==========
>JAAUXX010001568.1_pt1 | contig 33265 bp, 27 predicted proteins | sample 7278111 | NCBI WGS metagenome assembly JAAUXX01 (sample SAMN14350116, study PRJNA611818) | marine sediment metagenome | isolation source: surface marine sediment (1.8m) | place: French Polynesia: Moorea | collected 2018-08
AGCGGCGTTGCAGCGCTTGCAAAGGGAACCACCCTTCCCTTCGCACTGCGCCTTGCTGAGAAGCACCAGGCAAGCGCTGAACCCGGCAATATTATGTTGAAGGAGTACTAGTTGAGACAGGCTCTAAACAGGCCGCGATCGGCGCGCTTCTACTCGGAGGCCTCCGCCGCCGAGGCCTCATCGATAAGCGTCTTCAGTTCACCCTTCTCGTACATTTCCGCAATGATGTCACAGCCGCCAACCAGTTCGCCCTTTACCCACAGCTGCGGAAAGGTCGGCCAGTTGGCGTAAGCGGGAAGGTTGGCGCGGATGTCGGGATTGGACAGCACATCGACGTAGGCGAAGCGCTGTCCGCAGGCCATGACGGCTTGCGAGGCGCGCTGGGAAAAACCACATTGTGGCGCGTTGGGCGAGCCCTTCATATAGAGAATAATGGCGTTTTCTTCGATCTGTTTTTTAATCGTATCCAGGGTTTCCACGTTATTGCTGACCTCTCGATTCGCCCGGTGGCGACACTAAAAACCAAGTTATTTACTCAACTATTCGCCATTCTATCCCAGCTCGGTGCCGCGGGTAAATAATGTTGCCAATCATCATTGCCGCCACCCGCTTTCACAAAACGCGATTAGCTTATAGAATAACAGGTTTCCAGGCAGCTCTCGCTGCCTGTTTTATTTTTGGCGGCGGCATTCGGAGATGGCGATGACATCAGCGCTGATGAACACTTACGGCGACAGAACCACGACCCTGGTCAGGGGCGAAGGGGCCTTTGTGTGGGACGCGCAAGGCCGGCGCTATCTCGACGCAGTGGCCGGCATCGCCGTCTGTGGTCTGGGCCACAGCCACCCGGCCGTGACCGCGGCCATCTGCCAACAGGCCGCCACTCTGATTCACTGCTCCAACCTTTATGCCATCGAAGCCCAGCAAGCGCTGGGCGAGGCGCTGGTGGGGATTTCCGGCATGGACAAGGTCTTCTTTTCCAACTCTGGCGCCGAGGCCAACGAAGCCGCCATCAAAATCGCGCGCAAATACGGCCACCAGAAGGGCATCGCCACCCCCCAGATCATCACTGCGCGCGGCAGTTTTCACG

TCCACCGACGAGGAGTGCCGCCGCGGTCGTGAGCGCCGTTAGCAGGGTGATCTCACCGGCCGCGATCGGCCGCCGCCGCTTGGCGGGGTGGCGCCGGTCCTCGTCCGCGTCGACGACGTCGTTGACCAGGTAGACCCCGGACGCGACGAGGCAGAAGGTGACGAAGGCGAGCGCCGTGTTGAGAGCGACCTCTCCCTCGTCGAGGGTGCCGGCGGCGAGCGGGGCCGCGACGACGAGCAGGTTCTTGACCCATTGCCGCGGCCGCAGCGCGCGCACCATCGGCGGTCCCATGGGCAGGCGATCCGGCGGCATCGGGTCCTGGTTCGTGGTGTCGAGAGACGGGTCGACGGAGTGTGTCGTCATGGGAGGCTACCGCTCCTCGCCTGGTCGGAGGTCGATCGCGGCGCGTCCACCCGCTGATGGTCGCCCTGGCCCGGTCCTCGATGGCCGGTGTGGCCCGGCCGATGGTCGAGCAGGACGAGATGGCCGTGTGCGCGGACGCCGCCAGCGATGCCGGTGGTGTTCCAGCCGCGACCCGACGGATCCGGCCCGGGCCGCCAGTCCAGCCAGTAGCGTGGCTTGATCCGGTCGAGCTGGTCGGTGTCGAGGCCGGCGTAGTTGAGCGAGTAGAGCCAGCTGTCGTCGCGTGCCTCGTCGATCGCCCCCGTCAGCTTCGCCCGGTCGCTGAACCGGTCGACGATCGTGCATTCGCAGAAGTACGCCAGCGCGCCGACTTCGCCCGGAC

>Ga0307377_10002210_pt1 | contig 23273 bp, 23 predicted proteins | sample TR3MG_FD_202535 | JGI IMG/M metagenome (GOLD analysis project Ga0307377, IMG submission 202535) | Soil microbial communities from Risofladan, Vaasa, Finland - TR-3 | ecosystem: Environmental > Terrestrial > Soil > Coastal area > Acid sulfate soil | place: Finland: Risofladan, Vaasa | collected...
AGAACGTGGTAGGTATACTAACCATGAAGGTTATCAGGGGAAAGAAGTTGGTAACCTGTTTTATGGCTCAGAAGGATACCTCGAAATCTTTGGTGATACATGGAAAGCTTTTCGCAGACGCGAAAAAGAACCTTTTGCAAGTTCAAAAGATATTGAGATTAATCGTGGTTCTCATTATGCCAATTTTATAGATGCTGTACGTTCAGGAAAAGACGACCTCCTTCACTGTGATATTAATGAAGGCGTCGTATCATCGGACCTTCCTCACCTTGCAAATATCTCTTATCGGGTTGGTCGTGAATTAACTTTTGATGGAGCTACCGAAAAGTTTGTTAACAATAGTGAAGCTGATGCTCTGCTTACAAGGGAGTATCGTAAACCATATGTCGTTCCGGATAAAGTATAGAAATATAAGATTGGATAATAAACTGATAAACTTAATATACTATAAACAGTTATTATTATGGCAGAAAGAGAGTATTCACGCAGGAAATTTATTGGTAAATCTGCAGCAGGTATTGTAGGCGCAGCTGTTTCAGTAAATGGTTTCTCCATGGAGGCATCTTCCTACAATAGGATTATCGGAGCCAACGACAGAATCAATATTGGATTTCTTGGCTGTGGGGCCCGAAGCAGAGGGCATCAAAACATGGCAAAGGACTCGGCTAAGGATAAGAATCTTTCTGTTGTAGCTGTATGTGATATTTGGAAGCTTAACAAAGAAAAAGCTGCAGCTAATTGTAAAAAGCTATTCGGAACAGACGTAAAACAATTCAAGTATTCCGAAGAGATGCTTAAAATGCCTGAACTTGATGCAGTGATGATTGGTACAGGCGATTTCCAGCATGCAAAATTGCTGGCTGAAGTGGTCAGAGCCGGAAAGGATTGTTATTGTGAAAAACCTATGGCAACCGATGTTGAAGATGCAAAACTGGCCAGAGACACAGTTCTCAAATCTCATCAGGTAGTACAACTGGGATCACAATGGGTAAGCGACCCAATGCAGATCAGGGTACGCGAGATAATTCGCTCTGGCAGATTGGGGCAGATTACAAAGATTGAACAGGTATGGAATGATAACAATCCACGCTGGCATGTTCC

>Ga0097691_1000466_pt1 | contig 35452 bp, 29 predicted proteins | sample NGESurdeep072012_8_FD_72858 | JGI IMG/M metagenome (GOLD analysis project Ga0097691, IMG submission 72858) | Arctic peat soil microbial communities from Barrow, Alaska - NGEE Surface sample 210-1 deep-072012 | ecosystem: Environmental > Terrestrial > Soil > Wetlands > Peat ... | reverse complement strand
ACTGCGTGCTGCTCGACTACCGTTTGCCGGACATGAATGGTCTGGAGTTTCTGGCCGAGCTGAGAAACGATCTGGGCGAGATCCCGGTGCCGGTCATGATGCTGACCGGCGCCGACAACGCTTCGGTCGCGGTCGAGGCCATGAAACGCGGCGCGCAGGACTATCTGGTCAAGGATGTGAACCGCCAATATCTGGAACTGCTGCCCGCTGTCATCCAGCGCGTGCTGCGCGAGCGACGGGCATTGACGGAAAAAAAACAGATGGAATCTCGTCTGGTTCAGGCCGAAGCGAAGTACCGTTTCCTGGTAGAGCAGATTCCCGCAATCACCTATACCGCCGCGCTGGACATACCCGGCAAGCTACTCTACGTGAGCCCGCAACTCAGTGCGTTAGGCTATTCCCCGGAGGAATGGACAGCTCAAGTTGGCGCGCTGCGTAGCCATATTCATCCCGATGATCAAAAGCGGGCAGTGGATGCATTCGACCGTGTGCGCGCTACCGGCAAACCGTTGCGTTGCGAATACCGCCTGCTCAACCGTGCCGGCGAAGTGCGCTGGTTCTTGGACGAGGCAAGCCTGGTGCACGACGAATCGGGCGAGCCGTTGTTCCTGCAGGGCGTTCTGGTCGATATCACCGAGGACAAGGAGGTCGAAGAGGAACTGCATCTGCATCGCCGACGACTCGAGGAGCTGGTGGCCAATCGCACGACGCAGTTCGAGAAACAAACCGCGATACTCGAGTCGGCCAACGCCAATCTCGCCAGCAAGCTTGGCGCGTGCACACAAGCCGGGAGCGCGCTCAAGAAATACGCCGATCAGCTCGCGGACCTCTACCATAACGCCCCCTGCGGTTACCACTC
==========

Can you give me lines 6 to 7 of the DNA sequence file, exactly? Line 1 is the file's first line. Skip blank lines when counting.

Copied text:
>Ga0097691_1000466_pt1 | contig 35452 bp, 29 predicted proteins | sample NGESurdeep072012_8_FD_72858 | JGI IMG/M metagenome (GOLD analysis project Ga0097691, IMG submission 72858) | Arctic peat soil microbial communities from Barrow, Alaska - NGEE Surface sample 210-1 deep-072012 | ecosystem: Environmental > Terrestrial > Soil > Wetlands > Peat ... | reverse complement strand
ACTGCGTGCTGCTCGACTACCGTTTGCCGGACATGAATGGTCTGGAGTTTCTGGCCGAGCTGAGAAACGATCTGGGCGAGATCCCGGTGCCGGTCATGATGCTGACCGGCGCCGACAACGCTTCGGTCGCGGTCGAGGCCATGAAACGCGGCGCGCAGGACTATCTGGTCAAGGATGTGAACCGCCAATATCTGGAACTGCTGCCCGCTGTCATCCAGCGCGTGCTGCGCGAGCGACGGGCATTGACGGAAAAAAAACAGATGGAATCTCGTCTGGTTCAGGCCGAAGCGAAGTACCGTTTCCTGGTAGAGCAGATTCCCGCAATCACCTATACCGCCGCGCTGGACATACCCGGCAAGCTACTCTACGTGAGCCCGCAACTCAGTGCGTTAGGCTATTCCCCGGAGGAATGGACAGCTCAAGTTGGCGCGCTGCGTAGCCATATTCATCCCGATGATCAAAAGCGGGCAGTGGATGCATTCGACCGTGTGCGCGCTACCGGCAAACCGTTGCGTTGCGAATACCGCCTGCTCAACCGTGCCGGCGAAGTGCGCTGGTTCTTGGACGAGGCAAGCCTGGTGCACGACGAATCGGGCGAGCCGTTGTTCCTGCAGGGCGTTCTGGTCGATATCACCGAGGACAAGGAGGTCGAAGAGGAACTGCATCTGCATCGCCGACGACTCGAGGAGCTGGTGGCCAATCGCACGACGCAGTTCGAGAAACAAACCGCGATACTCGAGTCGGCCAACGCCAATCTCGCCAGCAAGCTTGGCGCGTGCACACAAGCCGGGAGCGCGCTCAAGAAATACGCCGATCAGCTCGCGGACCTCTACCATAACGCCCCCTGCGGTTACCACTC